Second, I believe it is time for Unitarian Universalists to reexamine and to revisit our relationship with the larger culture. Unitarian Universalism’s relationship with the larger culture is a bit tricky to pin down. On one hand, we do not think of the secular world as the realm of Satan as many conservative Christian sects teach. On the other hand, many Unitarian Universalists adopt a counter-cultural stance, opting to pursue lifestyles that eschew consumerism and materialism, for example. I think there are realms where Unitarian Universalist congregations can and should challenge the dominant culture, especially around the time pressures that the culture imposes on so many of us. It is truly countercultural to choose to defy the dominant culture in a way that provides more family time.

Third, I believe that new Unitarian Universalist congregations of the future may look significantly different from those that exist today. Some congregations may not function under the model of Congregational Polity. Some congregations may not count members or even have a concept of what membership means. Some congregations may follow the model of our congregation in Albuquerque, New Mexico, and explore the variety of ways of being a multi-site congregation. One congregation may decide to embed another congregation within it. Future congregations will structure themselves in ways that I cannot even imagine.

I thank the members of the Midwest Leadership School for attending this series of lectures and also thank all those who have taken the time to read these lectures on this blog.
I believe in the future of our faith.
I know that it has changed the course of history and believe that it can have that power again.
I know that is has saved lives and believe that it is continuing to save lives even as I speak and write.
I know that our congregations provide, as our new UUA President puts it, “a home for the spiritually homeless.” May our doors open ever wider.
I believe in our power to shape the future of our faith in ever more hopeful ways.

List #19: The 5 Loudest Bands I Have Ever Heard

“Kerouac’s in a little bar in Mexico. He says that was the only time he ever got to hear music played loud enough – in that little bar in Mexico. It was in On the Road. The only time he ever got to hear the music loud enough. I always remember that.”

The quotation above comes from Annie Dillard’s father. He is quoted towards the very end of Dillard’s An American Childhood (see book review #38) as she recalls dancing with her father in the living room with the record player turned up all the way. When I read this passage I got the idea for this list. Here are the loudest bands I’ve ever heard.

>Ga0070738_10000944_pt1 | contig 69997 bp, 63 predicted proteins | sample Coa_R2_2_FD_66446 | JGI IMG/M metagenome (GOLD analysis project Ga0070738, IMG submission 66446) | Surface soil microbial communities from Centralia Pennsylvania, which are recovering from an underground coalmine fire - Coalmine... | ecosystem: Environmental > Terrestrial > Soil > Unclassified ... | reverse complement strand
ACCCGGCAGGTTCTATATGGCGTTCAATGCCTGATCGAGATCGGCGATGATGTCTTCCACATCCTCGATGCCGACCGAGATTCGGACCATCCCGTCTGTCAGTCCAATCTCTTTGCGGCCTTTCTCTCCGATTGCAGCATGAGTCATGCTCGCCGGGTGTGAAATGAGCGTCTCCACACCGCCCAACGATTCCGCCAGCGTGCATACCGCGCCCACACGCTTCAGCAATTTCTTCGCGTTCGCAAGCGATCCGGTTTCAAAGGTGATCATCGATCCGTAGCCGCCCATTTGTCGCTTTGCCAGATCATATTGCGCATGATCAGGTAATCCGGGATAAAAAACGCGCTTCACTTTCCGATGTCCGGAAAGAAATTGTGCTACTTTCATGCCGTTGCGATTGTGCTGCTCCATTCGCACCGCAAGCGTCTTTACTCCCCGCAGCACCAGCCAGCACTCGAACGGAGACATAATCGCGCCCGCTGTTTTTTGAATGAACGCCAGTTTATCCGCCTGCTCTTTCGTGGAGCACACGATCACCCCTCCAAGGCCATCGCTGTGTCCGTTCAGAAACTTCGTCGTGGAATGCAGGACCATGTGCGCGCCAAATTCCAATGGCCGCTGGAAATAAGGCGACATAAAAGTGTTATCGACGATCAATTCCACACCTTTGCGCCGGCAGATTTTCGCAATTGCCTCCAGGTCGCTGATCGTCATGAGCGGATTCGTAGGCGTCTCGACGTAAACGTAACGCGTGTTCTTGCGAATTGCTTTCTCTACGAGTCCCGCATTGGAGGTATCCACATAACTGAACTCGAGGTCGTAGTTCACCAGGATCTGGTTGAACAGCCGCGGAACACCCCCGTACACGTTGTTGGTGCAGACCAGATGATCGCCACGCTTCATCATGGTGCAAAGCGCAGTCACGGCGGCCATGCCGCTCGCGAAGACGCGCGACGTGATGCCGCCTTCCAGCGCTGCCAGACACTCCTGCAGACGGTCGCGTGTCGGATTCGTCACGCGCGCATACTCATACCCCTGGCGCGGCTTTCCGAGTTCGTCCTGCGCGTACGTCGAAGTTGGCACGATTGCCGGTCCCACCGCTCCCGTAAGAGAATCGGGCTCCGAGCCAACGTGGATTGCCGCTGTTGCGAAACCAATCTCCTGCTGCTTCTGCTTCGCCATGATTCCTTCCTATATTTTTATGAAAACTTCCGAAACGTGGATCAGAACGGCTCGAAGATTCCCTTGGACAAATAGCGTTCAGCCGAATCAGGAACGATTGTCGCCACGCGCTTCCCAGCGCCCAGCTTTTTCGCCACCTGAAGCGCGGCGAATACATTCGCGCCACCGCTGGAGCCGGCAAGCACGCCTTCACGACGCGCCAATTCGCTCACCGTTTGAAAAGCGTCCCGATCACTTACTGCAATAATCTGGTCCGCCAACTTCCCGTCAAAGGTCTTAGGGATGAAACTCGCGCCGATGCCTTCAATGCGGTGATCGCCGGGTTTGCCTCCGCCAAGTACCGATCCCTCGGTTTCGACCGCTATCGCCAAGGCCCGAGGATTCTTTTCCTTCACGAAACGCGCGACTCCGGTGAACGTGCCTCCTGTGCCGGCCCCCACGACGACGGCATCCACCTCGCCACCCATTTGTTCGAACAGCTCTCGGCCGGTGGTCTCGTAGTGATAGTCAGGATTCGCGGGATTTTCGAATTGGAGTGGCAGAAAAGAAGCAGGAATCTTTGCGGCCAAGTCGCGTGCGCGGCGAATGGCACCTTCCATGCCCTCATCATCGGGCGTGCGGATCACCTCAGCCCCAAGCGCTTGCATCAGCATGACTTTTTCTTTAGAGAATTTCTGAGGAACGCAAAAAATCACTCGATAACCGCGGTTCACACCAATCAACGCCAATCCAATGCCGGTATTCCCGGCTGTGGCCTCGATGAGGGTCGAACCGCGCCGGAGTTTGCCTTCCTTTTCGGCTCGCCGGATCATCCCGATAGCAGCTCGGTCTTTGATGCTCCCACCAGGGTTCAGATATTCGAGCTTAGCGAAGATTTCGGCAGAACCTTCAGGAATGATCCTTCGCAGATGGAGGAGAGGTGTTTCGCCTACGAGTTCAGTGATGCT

5) The Architects: This band hails from Kansas City and just released their fourth album. I’ve been to hear them a half-dozen times. Sometimes they headline and sometimes they open for national touring acts that come through Kansas City. With a mix of blues, punk, and straight-up rock & roll they embody Kerouac’s line better than any other band on this list.

4) Hum: Hum was loud. They were loud in a way that transcended sound. They were loud in a way you felt through your entire body. I went to hear Hum in Portland, Oregon, in 1998 when they played a venue called La Luna. It has been said that one of the aesthetic innovations of 90s alternative rock was that bands played loud music without the showmanship of metal bands. Hum was loud without makeup, without hair gel, and without tights. They were loud without a wardrobe fashioned out of leather, chains, spikes, and spandex. They were loud without laser light shows and pyrotechnics. Indeed, the members of Hum looked more like members of a math club than rock musicians. “I come to you all dressed in sound,” sings Hum front man Matt Talbot in the opening line of one of their songs. Their music dressed the listener in sound. It penetrated the fibers of your clothes, your skin, your skull, your ribcage. Hum was loud.

3) C.C.C.C.*: When I was 19 I had a musical experience… I think. I went for the first and only time to hear a noise band play in the Reed College student union. Noise bands experimented with musical minimalism at maximum decibels. They attempted to answer the question, “What would happen to music if you removed rhythm, melody, harmony, structure, tonality, and instruments?” For the performance the floor of the Reed College student union was filled with couches, easy chairs, and coffee tables. At one end of the room a young man furiously ground a microphone into a mason jar full of sand. Another young man shook a black box with a dozen guitar pickups inside. A third young man received the inputs and passed the digital signal through a tall stack of sound equipment. Speakers poured forth sound, noise as thick as pea soup. Students lounged on couches and easy chairs and let the sound wash over them.